Aspirations of becoming a ‘casserole lady’

Laurie Snider
Notes from the Nest

The temperature of the lake was perfect as I gently bobbed up and down on the surface, rolling peacefully over the rippling swells created by the warm wind whispering  across the top of the water. I was engaging in my signature move, “The Starfish,” floating on my back, arms and legs spread out wide, completely and passively opening myself up to the heavens above.

With the back half of my head submerged, my ears were under water, blocking out all outside noises. My eyes were focusing on unique, cloud formations, moving airily across the remarkable blue sky, as a reclusive of late, peacefulness sank in, anchoring me to the lake with feelings of serenity, ease and contentment.

As I whiled away a few blissful, late summer moments of aqua-tranquility on Sheldrake Lake late this afternoon, naturally my mind turned to … casseroles! What? Yes, casseroles, those marvelous one-pot wonders, which serve up hearty doses of comfort, pleasure and repose in a dish.

And not just casseroles themselves but the incredibly composed, multi-talented women, who can whip one up at a moment’s notice, to deliver to a sick friend, a new mother, just home with her newborn baby or to a grieving family after the loss of a loved one. They also regularly show up at church suppers, pot lucks and service club socials with the green bean casserole, that everyone is just dying to get the recipe for.

My sister Judy is one of my favourite people, in the entire world. When people meet us they usually say, “Oh my goodness, you two are exactly the same! You look the same, you talk the same and you act the same.” Personally, we’ve never thought we were that similar but apparently as we’ve aged, our lines have somewhat crossed.

One thing we do share though, is our sense of humour and our love of laughter. When we get together, usually a case of the sillies isn’t too far off and more than frequently, our conversations dissolve into fits of giggles. It was during one of these so-called fits, that we decided one of our greatest aspirations in life was, to become “casserole ladies.”

Initially, our conversation was about our present bouts of trials and tribulations, leading to a certain amount of gnashing of teeth, blowing off steam and a pinch or two of weeping and wailing, thrown in for good measure. There’s nothing like a vigorous venting session, with an understanding soul, to help one pull-focus and reset priorities. That’s when I said, “I’d like to be a casserole lady.” Curious about my declaration, she asked what I meant. I said, “A casserole lady, you know the kind that has a regular life.”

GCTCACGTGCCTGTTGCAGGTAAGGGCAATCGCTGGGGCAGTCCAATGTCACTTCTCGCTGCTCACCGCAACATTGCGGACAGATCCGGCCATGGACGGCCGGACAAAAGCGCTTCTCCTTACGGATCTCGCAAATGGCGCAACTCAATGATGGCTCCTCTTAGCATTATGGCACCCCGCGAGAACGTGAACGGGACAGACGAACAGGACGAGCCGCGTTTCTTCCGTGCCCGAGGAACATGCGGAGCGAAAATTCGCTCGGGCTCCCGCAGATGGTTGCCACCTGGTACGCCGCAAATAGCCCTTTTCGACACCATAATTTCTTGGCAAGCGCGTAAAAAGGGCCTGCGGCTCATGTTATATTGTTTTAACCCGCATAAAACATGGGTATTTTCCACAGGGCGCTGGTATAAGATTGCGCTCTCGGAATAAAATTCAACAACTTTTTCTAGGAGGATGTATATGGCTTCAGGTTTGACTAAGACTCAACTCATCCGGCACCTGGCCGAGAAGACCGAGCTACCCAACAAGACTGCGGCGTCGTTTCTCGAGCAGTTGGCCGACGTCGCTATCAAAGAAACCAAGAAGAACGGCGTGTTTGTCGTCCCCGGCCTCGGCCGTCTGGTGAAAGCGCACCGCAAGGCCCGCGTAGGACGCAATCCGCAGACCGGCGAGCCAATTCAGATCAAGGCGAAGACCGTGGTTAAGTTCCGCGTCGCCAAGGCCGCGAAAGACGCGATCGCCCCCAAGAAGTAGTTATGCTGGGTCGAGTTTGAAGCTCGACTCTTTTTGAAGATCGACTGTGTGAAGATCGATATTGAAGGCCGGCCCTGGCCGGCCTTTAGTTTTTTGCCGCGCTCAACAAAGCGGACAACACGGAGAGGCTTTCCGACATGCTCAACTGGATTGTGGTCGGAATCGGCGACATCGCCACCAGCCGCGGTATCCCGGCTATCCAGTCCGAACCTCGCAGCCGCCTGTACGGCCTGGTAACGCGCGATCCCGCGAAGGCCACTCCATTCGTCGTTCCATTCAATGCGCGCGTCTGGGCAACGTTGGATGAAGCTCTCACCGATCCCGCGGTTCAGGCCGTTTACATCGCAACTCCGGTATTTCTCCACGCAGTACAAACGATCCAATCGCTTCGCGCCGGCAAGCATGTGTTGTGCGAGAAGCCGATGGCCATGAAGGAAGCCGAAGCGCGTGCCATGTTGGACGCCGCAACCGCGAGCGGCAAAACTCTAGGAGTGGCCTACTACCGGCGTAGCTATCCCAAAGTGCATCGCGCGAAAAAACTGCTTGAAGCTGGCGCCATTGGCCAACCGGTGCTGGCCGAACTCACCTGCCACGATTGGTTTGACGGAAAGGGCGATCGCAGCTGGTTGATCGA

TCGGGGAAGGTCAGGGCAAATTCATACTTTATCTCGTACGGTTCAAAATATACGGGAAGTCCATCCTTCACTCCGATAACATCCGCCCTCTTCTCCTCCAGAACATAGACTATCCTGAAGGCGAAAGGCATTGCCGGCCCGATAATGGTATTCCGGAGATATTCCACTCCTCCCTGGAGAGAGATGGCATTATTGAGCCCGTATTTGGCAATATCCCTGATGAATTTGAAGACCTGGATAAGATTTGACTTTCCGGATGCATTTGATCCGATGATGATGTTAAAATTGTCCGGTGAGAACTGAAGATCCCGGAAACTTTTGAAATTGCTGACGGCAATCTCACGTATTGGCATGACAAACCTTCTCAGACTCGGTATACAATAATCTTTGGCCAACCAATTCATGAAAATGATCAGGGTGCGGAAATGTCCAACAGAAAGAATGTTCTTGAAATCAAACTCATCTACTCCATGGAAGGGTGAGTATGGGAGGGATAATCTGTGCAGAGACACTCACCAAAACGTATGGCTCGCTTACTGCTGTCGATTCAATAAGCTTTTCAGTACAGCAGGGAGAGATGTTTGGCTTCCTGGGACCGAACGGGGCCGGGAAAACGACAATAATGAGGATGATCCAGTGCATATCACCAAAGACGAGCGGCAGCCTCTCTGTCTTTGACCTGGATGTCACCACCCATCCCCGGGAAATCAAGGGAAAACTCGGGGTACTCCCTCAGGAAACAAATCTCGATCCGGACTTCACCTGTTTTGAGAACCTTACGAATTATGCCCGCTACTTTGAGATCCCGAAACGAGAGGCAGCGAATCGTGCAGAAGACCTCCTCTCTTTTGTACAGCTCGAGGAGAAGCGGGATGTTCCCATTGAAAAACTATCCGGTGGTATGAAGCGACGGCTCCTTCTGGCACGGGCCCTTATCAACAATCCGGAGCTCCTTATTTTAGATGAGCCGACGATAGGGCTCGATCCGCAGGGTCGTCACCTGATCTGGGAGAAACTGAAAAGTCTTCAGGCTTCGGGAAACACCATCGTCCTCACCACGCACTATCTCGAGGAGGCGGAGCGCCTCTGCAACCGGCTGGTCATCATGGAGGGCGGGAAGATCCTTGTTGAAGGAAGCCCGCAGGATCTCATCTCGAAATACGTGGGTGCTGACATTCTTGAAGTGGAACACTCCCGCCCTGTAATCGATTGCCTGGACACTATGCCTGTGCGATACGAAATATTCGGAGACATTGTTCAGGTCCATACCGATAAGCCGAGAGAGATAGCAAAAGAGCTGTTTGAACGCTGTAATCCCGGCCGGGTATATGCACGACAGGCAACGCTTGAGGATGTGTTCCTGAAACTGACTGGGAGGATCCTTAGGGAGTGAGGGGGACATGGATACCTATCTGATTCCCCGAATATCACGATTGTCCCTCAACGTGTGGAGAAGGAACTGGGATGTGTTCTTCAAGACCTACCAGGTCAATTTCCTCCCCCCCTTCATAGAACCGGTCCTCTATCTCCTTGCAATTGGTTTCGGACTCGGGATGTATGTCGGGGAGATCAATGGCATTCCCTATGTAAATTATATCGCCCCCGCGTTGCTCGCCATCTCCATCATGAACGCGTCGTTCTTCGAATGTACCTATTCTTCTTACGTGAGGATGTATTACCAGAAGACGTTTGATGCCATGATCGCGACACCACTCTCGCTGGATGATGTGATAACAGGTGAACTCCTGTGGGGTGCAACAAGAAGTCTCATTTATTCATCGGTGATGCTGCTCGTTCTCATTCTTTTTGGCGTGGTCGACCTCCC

I spent the next few minutes explaining what I meant and before long, she eagerly joined in. First and foremost, they serve dinner promptly at 5 p.m. sharp, each evening, providing nutritious sustenance and covering all of the food groups,” I quipped. “Some fabulous concoction of meat, veggies and rice, potatoes or pasta all cohabitating in the same pot.” I continued. “And covered in something wonderful and crunchy, like crushed potato chips!” she added, getting into the spirit.

“These women are always warm, calm and smiling,” Judy noted. “They have an enviable poise and peacefulness. Nothing gets to them. And they have all the answers!” I imparted.

“Their marriages are near perfect. Their children too. A casserole woman’s husband always helps out around the house and compliments her regularly, their dogs don’t shed and their cats don’t barf up hairballs.” Judy snickered “I know!” I tittered. “Can you imagine!”

“They keep their homes impeccably clean and tidy, no bath tub rings, no writing your name in the dust on their furniture!” she chuckled. “And they always wear sensible shoes and slacks. They definitely don’t wear pants, they wear slacks.” I chortled. At that another round of uproarious laughter.

We spent the next 15 minutes, continuing to add to the list of desirable traits, our fantasy characters possessed, letting the medicinal properties of laughter filter through us, like a healing balm. As we lightened our loads, our cares vanished between cracks about crock-pots, clowning around about ceramics and continuing into tomfoolery, about what would freeze better turkey tetrazzini or tuna noodle casserole.

Now, when I begin to feel the inevitable stresses of life building, my emotions are feeling raw, or my nerves are starting to fray, I try to think of my sister Judy and our quest to become casserole ladies. A little harmless escapism, helping me to see the humorous side of life. Hmm! I think an enticing chicken and rice casserole, is on the menu tonight and perhaps I’ll wear my new slacks, when I serve it. Care to join me?

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